Glioblastoma multiforme, the most malignant grade of glioma, represents up to 30% of all primary brain tumors in veterans. Although advances in surgical techniques have allowed removal of up to 99% of the visible tumor;the tumor always recurs due to aggressive tumor cell growth beyond the primary tumor focus or margin. The understanding of the molecular events that underly the dispersion of the cells of these tumors would have enormous clinical potential and impact on this universally fatal disease. Recently, using a state-of-the-art technologies, e.g. digital karyotyping, we mapped the genomic landscape of primary GBM tumors at a high resolution and identified the isolated loss of expression of the Adherens Junctional Associated Protein 1 (AJAP1) gene, located on chromosome 1p36.32, as a frequent molecular event in GBMs. Our goal in this proposal is to explore the clinical implications of the loss of expression of AJAP1 in a large set of GBM primary tumors, to gain insights into the mechanisms underlying its loss, to understand its role in tumor cell dispersion, and to explore the mechanisms by which it modulates tumor cell migratory activity. The rationale for these studies derive from the following observations: 1) AJAP1 is located in a hotspot region on chromosome 1p36.3 that is frequently lost in GBM, 2) AJAP1 encodes for a key transmembrane protein involved in formation of a protein complex that plays an important role in cell-cell and cell-extracellular matrix interactions, 3) in preliminary studies, we demonstrated loss of AJAP1 expression in up to 25% of primary GBM tumors, 4) using several GBM cell lines, we provided preliminary evidence that hypermethylation may be an important mechanism underlying the loss of AJAP1 expression in GBM cells, 5) we observed a significant correlation between AJAP1 loss and poor survival in GBM patients, and 6) our preliminary data showed that loss of AJAP1 expression increases tumor cell migration, and its reconstituion decreases tumor cell invasiveness. Based on these critical observations, we hypothesize that AJAP1 functions as a novel dispersion-associated cell membrane protein in GBM cells and that loss or downregulation of its expression increases the migratory potential of these tumor cells and contributes to the aggressive clinical behavior of GBM.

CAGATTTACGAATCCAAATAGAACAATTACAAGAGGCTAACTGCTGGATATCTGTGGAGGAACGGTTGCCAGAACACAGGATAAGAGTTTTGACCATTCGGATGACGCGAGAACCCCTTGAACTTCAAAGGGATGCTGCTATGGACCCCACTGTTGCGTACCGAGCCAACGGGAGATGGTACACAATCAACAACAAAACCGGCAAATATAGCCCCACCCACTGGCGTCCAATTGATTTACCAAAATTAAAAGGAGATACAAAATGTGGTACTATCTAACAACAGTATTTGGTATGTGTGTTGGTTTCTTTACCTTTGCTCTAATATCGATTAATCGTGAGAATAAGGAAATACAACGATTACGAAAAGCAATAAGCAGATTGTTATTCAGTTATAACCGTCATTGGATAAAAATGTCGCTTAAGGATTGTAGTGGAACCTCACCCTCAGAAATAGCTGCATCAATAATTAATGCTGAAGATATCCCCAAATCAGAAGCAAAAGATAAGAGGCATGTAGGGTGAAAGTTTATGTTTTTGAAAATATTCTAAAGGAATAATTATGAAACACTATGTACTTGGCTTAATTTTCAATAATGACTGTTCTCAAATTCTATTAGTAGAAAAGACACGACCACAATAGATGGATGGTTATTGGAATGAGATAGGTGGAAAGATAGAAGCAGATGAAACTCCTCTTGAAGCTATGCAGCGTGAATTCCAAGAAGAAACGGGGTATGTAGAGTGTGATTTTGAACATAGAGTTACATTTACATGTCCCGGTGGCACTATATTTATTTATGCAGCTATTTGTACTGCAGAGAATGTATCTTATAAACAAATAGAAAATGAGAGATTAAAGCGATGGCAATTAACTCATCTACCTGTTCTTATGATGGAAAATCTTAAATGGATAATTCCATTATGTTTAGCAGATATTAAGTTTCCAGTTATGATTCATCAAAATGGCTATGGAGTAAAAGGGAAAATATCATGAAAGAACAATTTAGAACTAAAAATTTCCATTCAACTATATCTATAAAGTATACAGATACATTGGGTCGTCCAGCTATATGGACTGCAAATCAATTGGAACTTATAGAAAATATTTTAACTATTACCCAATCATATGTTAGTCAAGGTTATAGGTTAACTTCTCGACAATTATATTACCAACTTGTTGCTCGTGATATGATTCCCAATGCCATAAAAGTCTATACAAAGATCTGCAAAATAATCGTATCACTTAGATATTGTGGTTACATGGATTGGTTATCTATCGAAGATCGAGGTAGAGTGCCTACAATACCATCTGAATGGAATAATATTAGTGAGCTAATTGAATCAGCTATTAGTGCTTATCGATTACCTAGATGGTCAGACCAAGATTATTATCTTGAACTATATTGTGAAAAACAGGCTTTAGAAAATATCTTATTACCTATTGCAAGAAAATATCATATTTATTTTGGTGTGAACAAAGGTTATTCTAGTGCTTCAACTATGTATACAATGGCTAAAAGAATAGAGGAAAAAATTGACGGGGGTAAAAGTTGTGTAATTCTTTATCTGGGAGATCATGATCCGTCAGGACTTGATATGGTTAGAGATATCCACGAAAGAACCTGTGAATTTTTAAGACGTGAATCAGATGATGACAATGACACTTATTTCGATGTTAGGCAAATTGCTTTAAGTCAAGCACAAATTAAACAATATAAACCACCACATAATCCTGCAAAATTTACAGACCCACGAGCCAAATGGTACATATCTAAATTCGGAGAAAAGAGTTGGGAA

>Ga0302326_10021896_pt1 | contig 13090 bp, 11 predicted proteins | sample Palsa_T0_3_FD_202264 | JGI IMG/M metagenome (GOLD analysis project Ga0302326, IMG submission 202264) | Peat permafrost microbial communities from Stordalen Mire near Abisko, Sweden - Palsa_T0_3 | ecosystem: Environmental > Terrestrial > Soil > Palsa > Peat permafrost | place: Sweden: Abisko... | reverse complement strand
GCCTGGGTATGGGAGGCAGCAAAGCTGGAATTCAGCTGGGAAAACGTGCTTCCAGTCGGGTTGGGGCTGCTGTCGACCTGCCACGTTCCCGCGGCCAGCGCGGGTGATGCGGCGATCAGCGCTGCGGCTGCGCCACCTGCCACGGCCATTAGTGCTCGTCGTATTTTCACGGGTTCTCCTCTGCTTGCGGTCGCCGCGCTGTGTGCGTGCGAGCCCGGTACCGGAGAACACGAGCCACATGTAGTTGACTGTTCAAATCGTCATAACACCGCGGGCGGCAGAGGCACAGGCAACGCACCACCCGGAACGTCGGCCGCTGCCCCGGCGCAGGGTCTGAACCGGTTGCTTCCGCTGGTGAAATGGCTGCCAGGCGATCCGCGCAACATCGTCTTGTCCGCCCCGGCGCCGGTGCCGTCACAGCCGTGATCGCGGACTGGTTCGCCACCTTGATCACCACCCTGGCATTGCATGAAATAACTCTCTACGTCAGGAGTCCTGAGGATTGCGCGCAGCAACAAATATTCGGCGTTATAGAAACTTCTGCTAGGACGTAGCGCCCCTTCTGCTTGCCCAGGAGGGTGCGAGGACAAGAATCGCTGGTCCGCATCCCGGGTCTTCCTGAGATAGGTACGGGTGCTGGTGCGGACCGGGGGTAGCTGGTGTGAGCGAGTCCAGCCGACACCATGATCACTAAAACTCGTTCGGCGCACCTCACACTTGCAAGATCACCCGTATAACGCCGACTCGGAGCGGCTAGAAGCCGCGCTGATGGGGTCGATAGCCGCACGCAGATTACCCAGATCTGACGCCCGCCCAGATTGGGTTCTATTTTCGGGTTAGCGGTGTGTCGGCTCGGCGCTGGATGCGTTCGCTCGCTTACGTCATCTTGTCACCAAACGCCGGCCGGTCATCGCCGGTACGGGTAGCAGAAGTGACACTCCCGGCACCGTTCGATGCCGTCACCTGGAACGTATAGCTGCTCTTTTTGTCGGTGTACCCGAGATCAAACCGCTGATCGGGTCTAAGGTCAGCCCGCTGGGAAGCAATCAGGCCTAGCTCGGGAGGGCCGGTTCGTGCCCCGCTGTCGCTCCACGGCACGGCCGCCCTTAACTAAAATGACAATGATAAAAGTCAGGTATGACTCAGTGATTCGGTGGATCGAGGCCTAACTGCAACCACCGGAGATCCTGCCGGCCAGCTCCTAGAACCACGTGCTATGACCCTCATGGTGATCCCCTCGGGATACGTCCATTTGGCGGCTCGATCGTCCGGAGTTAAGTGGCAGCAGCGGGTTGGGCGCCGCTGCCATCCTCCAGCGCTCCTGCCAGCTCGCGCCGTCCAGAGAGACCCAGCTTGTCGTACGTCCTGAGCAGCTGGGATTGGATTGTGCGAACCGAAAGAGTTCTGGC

Specific aim #1 will characterize mechanisms of loss of AJAP1 expression in a large number of primary GBMs with linked clinical data.
Specific aim #2 will characterize the modulation of AJAP1 expression on the migratory activity of GBM cells in vitro and in vivo.
Specific aim #3 will characterize the molecular mechanism(s) underlying the effects of AJAP1 loss on tumor cell migration in GBM. We believe that the results of these studies will facilitate the development of molecular-based therapies that target mechanisms of tumor cell migration in GBM and could provide novel adjunctive therapeutic modalities to surgery.

Public Health Relevance

Project Narrative Over the past decade, more than 150,000 veterans were diagnosed with a brain tumor. The most common primary brain tumor was GBM. GBM patients die within about 1 year, even with the most aggressive medical care known to mankind. Any therapeutic breakthrough will restore years of human life and decrease millions of dollars in healthcare expenditures. Molecular-based, gene pathway specific cancer therapies are becoming an increasing reality and will be necessary for curing GBM. We have identified a potential novel dispersion-related gene for GBM that plays a critical role in the high migratory and invasive nature of GBM tumor cells.

National Institute of Health (NIH)
Veterans Affairs (VA)
Non-HHS Research Projects (I01)
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Oncology A (ONCA)
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Durham VA Medical Center
United States
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